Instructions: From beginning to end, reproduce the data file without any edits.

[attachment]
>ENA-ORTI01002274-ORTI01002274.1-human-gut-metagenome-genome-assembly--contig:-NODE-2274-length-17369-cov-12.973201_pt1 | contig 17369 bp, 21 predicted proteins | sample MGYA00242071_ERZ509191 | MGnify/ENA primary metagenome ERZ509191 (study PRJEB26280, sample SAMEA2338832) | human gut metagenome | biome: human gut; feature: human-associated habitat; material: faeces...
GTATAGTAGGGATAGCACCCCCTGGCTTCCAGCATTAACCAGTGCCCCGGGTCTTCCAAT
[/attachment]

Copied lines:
>ENA-ORTI01002274-ORTI01002274.1-human-gut-metagenome-genome-assembly--contig:-NODE-2274-length-17369-cov-12.973201_pt1 | contig 17369 bp, 21 predicted proteins | sample MGYA00242071_ERZ509191 | MGnify/ENA primary metagenome ERZ509191 (study PRJEB26280, sample SAMEA2338832) | human gut metagenome | biome: human gut; feature: human-associated habitat; material: faeces...
GTATAGTAGGGATAGCACCCCCTGGCTTCCAGCATTAACCAGTGCCCCGGGTCTTCCAAT